Critics were claiming that this film is the most 'Tarantino-esque' of all Quentin Tarantino’s films, yet it seemed the least
Whether you are a Quentin Tarantino fan or not, we were all waiting for it. Tarantino’s ninth film Once Upon a Time in Hollywood which allegedly received the longest standing ovation (seven minutes) at last year's Cannes Film Festival. In reality it was Guillermo del Toro’s 2006 film Pan’s Labyrinth which received the longest (22-minutes-long) standing ovation, and Tarantino’s seven minutes does not even make the top 15 list. Fake news aside the film is currently run in two multiplexes in the capital: Blockbuster and Star Cineplex. Movie enthusiasts of the city rushed in flocks to their nearest multiplex to enjoy the quintessential filmmaker’s hyped film which features Leonardo Di Caprio, Brad Pitt, Al Pacino, and Margot Robbie.
I also went to see the film last week, and most importantly to understand what all the hype was about. I bought a ticket for the morning show on a Monday at Bashundhara City’s Star Cineplex. To my surprise the theatre was almost 50% full on a work day, though the film was on its fourth week running in Dhaka. A couple behind me were talking about how excited they were when they came to see it for the second time. So, I got my hopes high, and thought, all those positive reviews by film critics around the world were right. Sadly no. The couple behind me, the long standing ovation at Cannes, and all the positive reviews seemed very wrong to me. Critics were claiming that this film is the most “Tarantino-esque” of all Quentin Tarantino’s films, yet it was the least.
The film is set in the 60’s Hollywood, and shot by legendary cinematographer Robert Richardson which was of course a treat for the eyes. Yet the whole film had an overall misogynistic treatment to it, which is very unlike Tarantino as most of his previous films always had strong, and dynamic female characters. It was not quite clear for the average audience that all of this was a very elaborate dark humour by the director which is problematic for me.
Once Upon a Time in Hollywood revolves around popular Hollywood actor Rick Dalton (Caprio) and his friend, and stunt double, Cliff Booth (Pitt). Booth currently drives Dalton around Los Angeles, and struggles to find film work since he is rumored to have murdered his own wife. Acclaimed director Roman Polanski (Rafal Zawierucha), and his newly married wife, then popular actor Sharon Tate (Robbie), moves into the house next door to Dalton's, and the film gives us a series of glimpses through each of the characters’ personal life.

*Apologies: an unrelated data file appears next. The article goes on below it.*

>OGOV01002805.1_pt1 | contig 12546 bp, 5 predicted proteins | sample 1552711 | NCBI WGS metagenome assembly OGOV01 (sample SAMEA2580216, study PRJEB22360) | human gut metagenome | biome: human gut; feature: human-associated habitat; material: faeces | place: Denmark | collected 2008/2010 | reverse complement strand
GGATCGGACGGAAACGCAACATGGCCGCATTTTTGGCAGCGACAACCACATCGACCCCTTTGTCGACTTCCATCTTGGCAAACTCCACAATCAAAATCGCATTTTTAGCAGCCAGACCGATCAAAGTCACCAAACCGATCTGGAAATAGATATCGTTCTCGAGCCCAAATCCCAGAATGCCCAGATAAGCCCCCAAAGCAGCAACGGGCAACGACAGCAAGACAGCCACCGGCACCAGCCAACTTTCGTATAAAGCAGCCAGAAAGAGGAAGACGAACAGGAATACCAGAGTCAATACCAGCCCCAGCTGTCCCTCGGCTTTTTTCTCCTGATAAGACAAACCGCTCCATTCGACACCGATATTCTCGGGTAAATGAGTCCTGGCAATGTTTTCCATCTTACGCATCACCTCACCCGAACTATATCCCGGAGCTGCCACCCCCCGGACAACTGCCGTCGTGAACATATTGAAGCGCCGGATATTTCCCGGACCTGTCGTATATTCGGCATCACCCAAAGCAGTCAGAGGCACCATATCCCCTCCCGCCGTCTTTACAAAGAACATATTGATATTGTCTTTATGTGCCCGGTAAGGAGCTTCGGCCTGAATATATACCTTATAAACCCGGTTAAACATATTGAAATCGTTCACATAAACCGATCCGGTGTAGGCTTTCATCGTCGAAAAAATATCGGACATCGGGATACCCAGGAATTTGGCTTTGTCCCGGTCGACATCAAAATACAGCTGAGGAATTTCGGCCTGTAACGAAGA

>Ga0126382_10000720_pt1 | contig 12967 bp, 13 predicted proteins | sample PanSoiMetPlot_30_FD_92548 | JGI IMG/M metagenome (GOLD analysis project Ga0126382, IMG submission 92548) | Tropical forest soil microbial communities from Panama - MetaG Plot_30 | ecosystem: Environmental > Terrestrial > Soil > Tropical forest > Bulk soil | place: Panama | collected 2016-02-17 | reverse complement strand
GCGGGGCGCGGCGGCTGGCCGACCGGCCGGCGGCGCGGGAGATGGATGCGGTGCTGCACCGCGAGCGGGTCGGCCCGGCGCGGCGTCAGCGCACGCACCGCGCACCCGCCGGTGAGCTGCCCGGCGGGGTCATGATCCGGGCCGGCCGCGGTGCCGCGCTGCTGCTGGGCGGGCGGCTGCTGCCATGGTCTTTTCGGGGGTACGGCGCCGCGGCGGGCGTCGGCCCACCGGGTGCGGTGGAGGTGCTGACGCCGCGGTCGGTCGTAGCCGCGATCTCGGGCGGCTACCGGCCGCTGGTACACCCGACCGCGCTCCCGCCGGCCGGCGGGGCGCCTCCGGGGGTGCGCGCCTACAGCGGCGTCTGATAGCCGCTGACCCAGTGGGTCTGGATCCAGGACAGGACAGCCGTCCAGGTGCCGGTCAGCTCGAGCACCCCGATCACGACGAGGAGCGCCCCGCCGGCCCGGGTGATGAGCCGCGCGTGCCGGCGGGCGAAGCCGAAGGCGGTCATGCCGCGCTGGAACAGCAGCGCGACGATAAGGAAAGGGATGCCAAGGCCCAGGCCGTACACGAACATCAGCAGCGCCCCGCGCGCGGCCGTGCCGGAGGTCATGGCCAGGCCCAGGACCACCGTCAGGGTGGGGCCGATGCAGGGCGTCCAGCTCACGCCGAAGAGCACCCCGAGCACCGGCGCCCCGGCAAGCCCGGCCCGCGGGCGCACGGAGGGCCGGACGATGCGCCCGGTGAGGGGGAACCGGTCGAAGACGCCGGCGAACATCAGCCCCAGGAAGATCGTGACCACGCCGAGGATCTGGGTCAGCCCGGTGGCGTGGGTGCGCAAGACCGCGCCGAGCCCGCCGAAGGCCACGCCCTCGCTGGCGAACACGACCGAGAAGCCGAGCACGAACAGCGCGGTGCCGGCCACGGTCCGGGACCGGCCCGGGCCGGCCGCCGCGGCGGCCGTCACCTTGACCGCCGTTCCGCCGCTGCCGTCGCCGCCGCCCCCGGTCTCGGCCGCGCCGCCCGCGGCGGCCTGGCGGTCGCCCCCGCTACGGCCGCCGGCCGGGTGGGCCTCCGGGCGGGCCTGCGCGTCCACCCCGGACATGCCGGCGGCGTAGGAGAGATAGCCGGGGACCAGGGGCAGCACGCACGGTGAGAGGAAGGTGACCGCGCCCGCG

The film tries to establish the life of 60’s Hollywood with Westerns, Playboy Mansion, the infamous psychopath and serial killer Charles Manson, and his Family, Bruce Lee and everything else in between. But two thirds of the 2 hour 40 minutes long film just did not remind us of the strong writing skills of Tarantino. Except for the final few minutes of action sequence, the film did not feel “Tarantino-esque” at all.
The only thing it was accurate about are the sights, and sounds of the 60’s Hollywood, and how women were treated both inside, and outside the industry during that time period. Even Sharon Tate (Robbie) was nothing but a “blonde girl” stereotype both in her films, and outside of it.
Audience members who are updated with the media industry know that Tarantino is a strong advocate of women empowerment. This is the first Tarantino film not distributed by Bob and Harvey Weinstein’s Miramax, as the filmmaker had cut ties following the sexual abuse allegations against Harvey Weinstein on October 2017. So he is clearly not mocking the #MeToo movement era, rather the society which it is built on.
The problematic aspect is, an average audience in the far corners of the world do not know about Tarantino’s socio-political stance, and they will misread a lot of elements in the film. Then why did Tarantino make a film that stereotypes women in such a harsh tone in the 2018-19, given the era of the #MeToo movement. Or is it part of a darker twisted joke by the great filmmaker, with hidden Easter eggs, which will be revealed by hardcore Tarantino enthusiasts years later. Whatever might have been the real message behind all of this, one thing is certain: much of the 60’s Hollywood recreated by the auteur in Los Angeles will amaze the audience. From the shooting sets to neon signs to Mexican restaurants to the Hollywood hills; every sequence of the film, and all of it altogether is Tarantino's love letter to Hollywood, and that era.